The Book

Jesus is the truth (John 14:6). The Holy Spirit is the Spirit of truth who will guide us into all truth (John 14:17, 15:26, 16:13). The Bible is the book of truth: the Spirit-inspired scriptures God has given as wholly reliable revelation of who He is, who we are, and how we are to live (Psalm 119; 2 Timothy 3:16–17).

Since all scripture is God-inspired, we have no right to delete or disregard the portions we do not like, do not understand, or have never experienced (2 Timothy 3:16; Matthew 13:53–58; Revelation 22:18–19). And since the traditions and doctrines of man are not scripture, we have no right to treat them as though they are (Matthew 15:1–9; Mark 7:1–13; Colossians 2:8). The perspective used in this book is that all scripture is God-inspired, and we must understand every scripture in the context of all other scripture.

There is no new truth. However, it can be extremely helpful at times to reframe how we express truth so we can hear truth in a fresh way and more fully receive it.

Several years ago, I envisioned a motto phrase suitable for a bumper sticker: “Be with Jesus, be like Jesus, be for Jesus.” It was a short, catchy way to summarize the three interrelated aspects of the Christian life—an intimate daily relationship with Jesus, a process of sanctification by which one becomes more like Jesus, and a daily commitment to serve Jesus. The more we are with Jesus, the more like Him we become. The more like Him we become, the more effectively we serve Him. The more effectively we serve Him, the closer we are to Him.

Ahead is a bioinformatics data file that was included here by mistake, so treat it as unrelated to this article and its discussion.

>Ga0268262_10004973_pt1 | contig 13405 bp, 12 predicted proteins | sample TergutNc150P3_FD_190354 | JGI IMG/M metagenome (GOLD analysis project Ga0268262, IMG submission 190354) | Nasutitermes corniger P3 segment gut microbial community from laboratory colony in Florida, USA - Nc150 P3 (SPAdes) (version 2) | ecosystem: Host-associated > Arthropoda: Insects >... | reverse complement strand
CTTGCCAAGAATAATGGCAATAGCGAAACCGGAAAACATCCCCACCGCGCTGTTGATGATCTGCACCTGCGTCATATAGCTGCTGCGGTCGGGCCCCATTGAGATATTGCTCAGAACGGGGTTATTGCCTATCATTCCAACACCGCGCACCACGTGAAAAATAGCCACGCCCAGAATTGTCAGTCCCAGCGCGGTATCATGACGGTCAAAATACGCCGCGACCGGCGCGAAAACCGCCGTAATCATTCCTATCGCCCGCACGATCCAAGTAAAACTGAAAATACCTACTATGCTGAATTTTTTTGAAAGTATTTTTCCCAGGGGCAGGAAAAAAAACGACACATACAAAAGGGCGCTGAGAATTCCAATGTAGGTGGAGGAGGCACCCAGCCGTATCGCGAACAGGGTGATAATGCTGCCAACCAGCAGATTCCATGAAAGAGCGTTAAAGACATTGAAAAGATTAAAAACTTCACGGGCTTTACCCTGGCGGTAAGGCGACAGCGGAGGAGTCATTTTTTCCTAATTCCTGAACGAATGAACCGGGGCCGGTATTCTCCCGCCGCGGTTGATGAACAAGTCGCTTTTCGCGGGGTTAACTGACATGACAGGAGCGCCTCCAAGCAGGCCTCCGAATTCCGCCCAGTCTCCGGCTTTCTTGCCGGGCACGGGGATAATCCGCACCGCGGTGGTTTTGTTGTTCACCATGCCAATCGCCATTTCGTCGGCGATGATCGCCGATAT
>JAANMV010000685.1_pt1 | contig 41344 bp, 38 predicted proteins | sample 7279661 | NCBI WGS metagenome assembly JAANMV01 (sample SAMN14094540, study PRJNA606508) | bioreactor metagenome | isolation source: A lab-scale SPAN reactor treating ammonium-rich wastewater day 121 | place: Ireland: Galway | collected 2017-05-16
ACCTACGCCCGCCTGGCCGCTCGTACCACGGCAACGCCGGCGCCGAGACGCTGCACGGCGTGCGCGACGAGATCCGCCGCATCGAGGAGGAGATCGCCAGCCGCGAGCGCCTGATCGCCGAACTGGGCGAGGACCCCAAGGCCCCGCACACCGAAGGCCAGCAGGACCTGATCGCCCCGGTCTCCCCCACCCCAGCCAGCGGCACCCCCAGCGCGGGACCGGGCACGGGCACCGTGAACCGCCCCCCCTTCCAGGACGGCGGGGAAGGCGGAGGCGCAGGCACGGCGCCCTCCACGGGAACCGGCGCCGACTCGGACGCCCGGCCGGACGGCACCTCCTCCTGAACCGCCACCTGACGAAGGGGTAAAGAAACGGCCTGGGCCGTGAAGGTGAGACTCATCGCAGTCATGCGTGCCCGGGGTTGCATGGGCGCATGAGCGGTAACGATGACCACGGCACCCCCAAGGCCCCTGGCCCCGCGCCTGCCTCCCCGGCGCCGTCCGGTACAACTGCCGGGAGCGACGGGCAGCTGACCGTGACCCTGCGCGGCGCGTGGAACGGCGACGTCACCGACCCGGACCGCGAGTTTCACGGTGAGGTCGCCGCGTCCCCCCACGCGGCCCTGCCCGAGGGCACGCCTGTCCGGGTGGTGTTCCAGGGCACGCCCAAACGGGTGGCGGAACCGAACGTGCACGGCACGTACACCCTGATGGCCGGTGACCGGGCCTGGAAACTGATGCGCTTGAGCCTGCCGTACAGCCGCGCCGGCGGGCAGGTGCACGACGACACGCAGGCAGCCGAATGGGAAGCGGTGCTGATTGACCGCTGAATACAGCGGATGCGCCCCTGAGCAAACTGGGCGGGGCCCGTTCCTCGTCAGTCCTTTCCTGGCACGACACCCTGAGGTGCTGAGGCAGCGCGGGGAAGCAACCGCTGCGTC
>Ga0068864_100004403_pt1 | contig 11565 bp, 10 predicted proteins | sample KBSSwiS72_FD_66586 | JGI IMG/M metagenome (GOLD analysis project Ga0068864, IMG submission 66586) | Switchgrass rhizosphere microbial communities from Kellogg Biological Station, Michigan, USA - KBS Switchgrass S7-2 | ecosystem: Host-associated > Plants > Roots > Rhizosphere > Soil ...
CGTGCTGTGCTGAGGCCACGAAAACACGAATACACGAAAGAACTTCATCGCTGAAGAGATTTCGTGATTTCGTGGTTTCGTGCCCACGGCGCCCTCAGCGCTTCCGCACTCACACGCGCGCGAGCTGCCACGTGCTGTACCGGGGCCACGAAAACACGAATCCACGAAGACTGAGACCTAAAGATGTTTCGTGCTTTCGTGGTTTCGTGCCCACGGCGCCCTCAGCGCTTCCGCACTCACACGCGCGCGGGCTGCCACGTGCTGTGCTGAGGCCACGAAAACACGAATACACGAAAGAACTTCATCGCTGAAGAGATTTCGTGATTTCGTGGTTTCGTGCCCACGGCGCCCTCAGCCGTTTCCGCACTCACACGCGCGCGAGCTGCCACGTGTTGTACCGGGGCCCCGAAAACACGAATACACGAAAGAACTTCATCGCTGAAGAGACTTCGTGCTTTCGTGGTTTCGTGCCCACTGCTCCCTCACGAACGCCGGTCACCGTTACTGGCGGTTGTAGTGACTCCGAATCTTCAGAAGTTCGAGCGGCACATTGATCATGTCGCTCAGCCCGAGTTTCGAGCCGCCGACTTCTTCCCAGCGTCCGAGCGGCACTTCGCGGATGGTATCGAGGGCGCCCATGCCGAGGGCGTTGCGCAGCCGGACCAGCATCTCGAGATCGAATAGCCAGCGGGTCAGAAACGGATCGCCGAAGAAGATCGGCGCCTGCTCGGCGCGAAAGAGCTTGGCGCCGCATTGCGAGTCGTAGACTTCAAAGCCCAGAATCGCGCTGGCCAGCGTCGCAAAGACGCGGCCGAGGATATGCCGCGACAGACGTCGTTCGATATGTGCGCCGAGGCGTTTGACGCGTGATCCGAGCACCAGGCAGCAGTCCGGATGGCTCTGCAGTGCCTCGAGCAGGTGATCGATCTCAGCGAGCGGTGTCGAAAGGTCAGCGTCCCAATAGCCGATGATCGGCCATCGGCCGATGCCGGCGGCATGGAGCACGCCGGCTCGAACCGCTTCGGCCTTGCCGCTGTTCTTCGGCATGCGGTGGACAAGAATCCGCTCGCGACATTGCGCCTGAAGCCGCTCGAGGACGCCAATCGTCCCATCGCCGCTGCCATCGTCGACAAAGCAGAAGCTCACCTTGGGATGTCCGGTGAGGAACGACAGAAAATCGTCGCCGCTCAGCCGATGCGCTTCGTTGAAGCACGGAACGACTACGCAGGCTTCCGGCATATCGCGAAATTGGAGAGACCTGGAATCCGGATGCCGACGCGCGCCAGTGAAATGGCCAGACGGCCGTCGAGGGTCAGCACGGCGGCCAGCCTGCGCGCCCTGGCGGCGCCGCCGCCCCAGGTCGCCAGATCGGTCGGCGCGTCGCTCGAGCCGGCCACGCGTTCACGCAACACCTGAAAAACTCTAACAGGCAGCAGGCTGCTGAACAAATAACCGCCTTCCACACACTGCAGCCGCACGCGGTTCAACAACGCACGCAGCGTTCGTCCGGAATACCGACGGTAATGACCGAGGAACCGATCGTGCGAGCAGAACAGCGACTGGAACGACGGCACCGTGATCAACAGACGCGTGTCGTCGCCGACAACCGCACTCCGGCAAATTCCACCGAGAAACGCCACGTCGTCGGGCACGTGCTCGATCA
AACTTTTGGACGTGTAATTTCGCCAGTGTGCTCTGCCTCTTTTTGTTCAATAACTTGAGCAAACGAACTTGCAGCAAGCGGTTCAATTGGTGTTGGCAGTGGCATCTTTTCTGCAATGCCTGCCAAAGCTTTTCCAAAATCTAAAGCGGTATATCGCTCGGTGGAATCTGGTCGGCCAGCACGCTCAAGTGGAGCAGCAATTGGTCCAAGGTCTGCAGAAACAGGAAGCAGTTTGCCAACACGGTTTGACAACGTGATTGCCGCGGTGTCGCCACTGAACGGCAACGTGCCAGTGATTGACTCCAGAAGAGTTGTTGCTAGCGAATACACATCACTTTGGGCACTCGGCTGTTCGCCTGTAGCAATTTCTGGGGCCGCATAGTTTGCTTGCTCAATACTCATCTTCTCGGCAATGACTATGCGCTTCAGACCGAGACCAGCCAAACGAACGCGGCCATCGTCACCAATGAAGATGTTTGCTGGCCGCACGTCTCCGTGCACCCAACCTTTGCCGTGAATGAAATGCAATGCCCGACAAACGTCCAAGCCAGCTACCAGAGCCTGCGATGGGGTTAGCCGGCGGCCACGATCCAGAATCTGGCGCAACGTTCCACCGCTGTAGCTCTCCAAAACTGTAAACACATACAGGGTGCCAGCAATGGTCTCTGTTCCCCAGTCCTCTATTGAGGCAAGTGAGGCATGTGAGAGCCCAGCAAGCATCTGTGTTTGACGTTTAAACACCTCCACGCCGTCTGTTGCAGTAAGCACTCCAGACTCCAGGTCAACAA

The phrase led to a newspaper column, which led to a book, which led to multiday conferences in my region based on the book. Then, given the opportunity for single-service speaking engagements where I could not adequately teach the full contents of the book, the Lord led me to reframe its core truths through a new phrase: “God lives in you! What are you going to do about it?”

Every biblically grounded Christian knows you receive the Holy Spirit when you embrace Jesus Christ as your Lord and Savior (John 3:5–6; Acts 2:38–39). Amidst the debates on what that means today in terms of supernatural power and spiritual gifts, we have tragically failed to answer the more important question: Who is the Holy Spirit we have received?

The Holy Spirit is God!